Neck lumps: when are they cancerous?

Written by: Professor Stuart Winter
Edited by: Robert Smith

Neck lumps are not just unsightly, but they can potentially be dangerous. With over 12,000 cases of neck cancer each year in the UK alone, they can feel concerning. Symptoms that often accompany neck lumps include discomfort or irritation, trouble swallowing, numbness, or fatigue.


We recently spoke with Professor Stuart Winter, a highly experienced consultant ENT surgeon who focuses on the treatment of neck lumps, to discuss how you can tell if they’re benign or cancerous. If you’re experiencing neck lumps (or other symptoms associated with them), we recommend having a read of this latest article to find out the answers to some FAQs related to this common but concerning phenomenon.

How common are neck lumps?

They are extremely common.

Are most neck lumps cancerous?

In adults there is a possibility that a neck lump is a form of cancer. This is much less likely in children. Therefore, in adults it is advisable to see a specialist as soon as possible.

What else could a neck lump be?

There are a large number of causes of a neck lump, not cancer. These include lymph nodes that increase in size due to infection, salivary glands that have become inflamed, or due to a blocked drainage pathway.

Do cancerous neck lumps move?

In general, a cancerous neck lump remains where it is. Most cancerous neck lumps are not painful.

What does a cancerous neck lump feel like?

It is very hard to generalise. If it is an advanced cancer however, the lump will usually feel hard and have an irregular edge. However, it is much better to diagnose a cancer before it reaches this stage, as they are much more treatable.

Can the location of a neck lump suggest cancer?

Not really.

When should I talk to a doctor about my neck lump?

The general advice is to see a doctor if the lump has been there for more than three weeks, but in any case, if you are concerned, see a doctor.

How does a doctor examine neck lumps?

The initial examination, involves examining the neck, but you also need a comprehensive examination of your nose, mouth and throat. This is best done by an experienced ENT doctor. After that, a needle test to take some cells from the lump may be needed. You may also need some imaging investigations, MRI, CT or USS, and you may potentially need to have some blood tests done.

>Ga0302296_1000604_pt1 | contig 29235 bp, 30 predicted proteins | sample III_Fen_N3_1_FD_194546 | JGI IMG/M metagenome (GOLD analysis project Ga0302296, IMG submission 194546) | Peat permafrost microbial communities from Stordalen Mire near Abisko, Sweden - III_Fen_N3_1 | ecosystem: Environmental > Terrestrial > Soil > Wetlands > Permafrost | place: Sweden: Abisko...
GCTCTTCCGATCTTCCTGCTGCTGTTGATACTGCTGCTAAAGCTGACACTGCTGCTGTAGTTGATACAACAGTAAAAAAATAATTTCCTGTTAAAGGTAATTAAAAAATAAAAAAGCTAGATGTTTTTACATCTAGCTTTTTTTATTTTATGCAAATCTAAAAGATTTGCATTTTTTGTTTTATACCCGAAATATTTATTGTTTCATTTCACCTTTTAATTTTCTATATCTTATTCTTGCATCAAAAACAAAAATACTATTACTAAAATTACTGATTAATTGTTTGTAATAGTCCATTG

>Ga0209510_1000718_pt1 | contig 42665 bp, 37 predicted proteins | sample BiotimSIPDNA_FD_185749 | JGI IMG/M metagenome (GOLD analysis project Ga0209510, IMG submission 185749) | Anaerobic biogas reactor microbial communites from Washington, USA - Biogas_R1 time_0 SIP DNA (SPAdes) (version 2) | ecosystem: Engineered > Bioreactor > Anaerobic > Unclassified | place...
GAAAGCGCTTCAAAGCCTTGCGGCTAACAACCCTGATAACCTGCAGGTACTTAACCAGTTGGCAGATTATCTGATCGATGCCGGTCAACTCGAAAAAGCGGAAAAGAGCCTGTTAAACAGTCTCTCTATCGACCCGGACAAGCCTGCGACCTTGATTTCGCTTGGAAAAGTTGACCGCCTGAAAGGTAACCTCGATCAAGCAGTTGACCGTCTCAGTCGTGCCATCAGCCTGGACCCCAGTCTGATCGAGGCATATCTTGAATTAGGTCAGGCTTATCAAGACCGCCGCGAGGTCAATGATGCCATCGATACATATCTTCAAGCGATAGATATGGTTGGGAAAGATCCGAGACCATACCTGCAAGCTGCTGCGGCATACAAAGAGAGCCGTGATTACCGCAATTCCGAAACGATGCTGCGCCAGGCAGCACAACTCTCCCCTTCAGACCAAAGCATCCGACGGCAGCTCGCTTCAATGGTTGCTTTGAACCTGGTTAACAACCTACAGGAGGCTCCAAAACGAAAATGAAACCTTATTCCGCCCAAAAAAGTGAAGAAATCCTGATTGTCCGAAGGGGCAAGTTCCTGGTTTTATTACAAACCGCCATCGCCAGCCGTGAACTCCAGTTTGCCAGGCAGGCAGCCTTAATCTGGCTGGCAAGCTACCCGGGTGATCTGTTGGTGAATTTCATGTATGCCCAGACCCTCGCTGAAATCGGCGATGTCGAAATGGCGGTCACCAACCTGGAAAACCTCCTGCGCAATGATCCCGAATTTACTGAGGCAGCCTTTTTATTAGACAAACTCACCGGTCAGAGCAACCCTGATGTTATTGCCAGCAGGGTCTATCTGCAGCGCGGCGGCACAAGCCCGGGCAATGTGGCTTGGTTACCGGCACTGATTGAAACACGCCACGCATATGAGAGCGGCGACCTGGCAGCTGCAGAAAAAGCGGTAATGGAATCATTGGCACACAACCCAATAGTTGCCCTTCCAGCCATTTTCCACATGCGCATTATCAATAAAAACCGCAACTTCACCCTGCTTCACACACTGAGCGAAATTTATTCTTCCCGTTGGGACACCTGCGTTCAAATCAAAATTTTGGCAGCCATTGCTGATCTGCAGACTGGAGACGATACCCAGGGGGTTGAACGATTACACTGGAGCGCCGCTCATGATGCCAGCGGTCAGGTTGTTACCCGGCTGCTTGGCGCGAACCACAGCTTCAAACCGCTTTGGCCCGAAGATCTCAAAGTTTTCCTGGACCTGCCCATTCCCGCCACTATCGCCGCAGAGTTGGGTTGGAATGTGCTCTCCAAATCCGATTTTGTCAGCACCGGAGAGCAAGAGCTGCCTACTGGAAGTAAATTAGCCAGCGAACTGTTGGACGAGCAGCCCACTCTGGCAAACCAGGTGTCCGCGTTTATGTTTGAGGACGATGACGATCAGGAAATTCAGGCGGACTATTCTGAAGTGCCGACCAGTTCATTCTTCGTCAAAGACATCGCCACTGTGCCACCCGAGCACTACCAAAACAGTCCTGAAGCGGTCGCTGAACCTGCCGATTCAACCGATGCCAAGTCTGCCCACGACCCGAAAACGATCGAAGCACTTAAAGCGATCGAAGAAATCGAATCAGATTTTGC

For more information regarding neck lumps, you may like to speak with a leading ENT specialist such as Professor Stuart Winter. Click here to visit his profile and find out more information regarding his practice, including his appointment availability.

By Professor Stuart Winter
Otolaryngology / ENT

Professor Stuart Winter is an experienced consultant ear, nose & throat (ENT) surgeon with a specialist interest in tumours of the head and neck. Based across the major private hospitals in Oxford, Mr Winter runs a full ENT practice for adults and children. He runs a specialist swallowing clinic at the Churchill Hospital. He holds, and has held a number of positions nationally including with NICE, ENT-UK, and is a member of the national Clinical Reference Group (CRG) for complex Head and Neck Cancer.

Originally qualifying from the University of Bristol, Mr Winter completed his surgical training in the south west of England, where he developed an early interest in head and neck cancer. In order to further develop advanced techniques for head and neck cancer and sinus surgery, he spent a year working at the Royal Adelaide Hospital in South Australia. During this time he received a number of awards, including the Lionel College Memorial Fellowship and the Ethicon Travelling Fellowship.

As Consultant Ear, Nose & Throat Surgeon at Oxford University Hospitals, Mr Winter leads an active research program into head and neck cancer, and to date has over 70 publications in peer-reviewed journals. He is regularly invited to speak at national and international conferences and he teaches on a number of local and national courses.

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